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Hi guys! Sorry for the delay!

Since I’ve been busy the last two weeks with work, editing for another video project for a program I’m applying too, as well as traveling to Colorado last week. I won’t be posting Part 2 to the Love in the Digital Age series till this weekend. Don’t fret, the video should be up as early as this Friday, if not by next Monday

Thanks for watching and supporting!

-B

(Also watch on my Vimeo page: “Love” in the Digital Age: Part 1)

Happy Valentine’s Day! Happy New Year (two months later)! Time to do a drinking game with how many time I say, “You know” in this new video!

This is my first video of me, just talk or vlogging, without really preparing a script this year. I’m kinda just free-styling. Hence all the ‘You knows’. Hope that doesn’t get in the way of the message of the video! In the future, I’ll keep my points more concise.

Anyway, since my original idea for this video was way too long, I decided to break it up into three parts.

The first part is about Pornography in the Digital Age and it’s Impact in Pop Culture, particularly using the film Don Jon and how it brings the conversation about sex and porn to the mainstream. It was a refreshing take on the porn industry and how it affects young men in this generation. Porn has always been around in same fashion, but it’s more readily available now than ever before.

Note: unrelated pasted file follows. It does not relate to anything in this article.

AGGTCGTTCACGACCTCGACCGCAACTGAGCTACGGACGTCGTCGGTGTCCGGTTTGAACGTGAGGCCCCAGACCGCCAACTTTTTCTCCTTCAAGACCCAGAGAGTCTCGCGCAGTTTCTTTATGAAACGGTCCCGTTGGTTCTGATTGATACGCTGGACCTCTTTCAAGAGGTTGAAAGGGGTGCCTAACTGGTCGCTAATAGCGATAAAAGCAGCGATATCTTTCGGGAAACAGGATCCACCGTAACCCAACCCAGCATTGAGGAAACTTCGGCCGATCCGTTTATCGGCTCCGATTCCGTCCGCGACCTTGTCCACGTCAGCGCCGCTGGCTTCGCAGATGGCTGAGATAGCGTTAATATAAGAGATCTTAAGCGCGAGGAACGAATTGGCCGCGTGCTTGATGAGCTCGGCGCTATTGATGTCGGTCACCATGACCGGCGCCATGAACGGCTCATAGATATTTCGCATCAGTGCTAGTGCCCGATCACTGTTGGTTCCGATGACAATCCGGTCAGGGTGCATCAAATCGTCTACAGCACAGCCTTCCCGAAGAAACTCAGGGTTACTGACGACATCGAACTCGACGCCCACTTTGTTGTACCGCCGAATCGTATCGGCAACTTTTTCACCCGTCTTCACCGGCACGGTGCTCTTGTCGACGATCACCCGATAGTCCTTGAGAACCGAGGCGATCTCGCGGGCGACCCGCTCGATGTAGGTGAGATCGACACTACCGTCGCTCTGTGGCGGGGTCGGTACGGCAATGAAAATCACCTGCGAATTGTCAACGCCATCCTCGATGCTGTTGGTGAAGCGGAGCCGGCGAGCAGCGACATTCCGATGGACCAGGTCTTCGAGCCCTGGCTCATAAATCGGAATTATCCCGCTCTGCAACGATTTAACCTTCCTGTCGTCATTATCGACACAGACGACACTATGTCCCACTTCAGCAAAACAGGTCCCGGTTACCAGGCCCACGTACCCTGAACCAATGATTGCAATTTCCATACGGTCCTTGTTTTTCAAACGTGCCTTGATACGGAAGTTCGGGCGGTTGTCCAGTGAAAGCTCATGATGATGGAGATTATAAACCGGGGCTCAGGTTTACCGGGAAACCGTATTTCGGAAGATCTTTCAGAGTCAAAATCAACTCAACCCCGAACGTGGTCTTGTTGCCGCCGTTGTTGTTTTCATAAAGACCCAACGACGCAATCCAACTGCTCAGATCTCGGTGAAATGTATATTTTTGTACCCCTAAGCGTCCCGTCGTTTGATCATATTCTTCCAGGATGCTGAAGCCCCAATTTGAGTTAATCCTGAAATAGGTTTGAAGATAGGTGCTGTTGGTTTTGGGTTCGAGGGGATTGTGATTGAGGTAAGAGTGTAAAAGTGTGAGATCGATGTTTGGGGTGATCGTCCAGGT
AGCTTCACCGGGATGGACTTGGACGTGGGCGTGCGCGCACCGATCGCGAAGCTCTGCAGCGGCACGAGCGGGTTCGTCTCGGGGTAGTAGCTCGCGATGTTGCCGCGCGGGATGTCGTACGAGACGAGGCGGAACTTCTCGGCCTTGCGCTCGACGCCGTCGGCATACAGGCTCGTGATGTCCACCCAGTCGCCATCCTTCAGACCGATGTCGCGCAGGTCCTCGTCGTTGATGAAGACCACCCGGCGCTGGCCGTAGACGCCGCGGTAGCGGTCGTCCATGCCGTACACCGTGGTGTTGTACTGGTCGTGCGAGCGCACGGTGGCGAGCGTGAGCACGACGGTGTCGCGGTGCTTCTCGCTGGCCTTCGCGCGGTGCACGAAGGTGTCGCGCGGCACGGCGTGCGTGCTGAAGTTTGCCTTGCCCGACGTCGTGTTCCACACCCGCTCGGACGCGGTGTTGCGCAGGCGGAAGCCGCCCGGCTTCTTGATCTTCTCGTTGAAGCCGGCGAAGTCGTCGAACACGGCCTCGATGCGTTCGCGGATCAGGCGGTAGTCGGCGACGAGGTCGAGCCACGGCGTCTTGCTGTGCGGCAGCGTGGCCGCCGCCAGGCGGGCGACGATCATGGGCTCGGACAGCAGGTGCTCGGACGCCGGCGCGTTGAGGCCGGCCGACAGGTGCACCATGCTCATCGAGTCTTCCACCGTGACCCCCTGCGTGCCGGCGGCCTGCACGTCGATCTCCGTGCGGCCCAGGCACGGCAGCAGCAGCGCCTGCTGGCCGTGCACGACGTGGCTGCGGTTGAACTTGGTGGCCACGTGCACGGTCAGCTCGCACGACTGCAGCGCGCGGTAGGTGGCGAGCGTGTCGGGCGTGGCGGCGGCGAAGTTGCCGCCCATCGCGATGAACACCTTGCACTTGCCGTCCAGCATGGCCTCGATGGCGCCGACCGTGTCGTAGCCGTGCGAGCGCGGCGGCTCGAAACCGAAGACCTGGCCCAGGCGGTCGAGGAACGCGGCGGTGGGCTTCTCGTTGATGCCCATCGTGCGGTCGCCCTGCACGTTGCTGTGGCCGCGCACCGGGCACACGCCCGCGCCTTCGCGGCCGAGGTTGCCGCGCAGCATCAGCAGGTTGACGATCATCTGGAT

Now I’m not here to dismiss porn or shame people who either watch it or work in the industry, but we have to acknowledge that there are problems within the industry that impacts us all. However as an outsider, I don’t want to infringe.

I hope that comes across here today.

In the video I said I would drop some links, so here I go:

Landmark condom law for porn filming signed by L.A. mayor

Measure B Passes: Condoms In Porn In LA County Will Now Be Mandated On Set (UPDATE)

I also didn’t really talk much about sex worker’s and their rights, and how many marginalized women, trans women, queer identified women, women of color, as well as men have been abused in this industry. Their stories are just important. This isn’t just in the porn industry, but in multiple aspects of the sex work industry. Safety and respect is important. I’m in no means saying that all sex work is abuse or abusive, however. Sex workers are workers and deserve to be treated as such.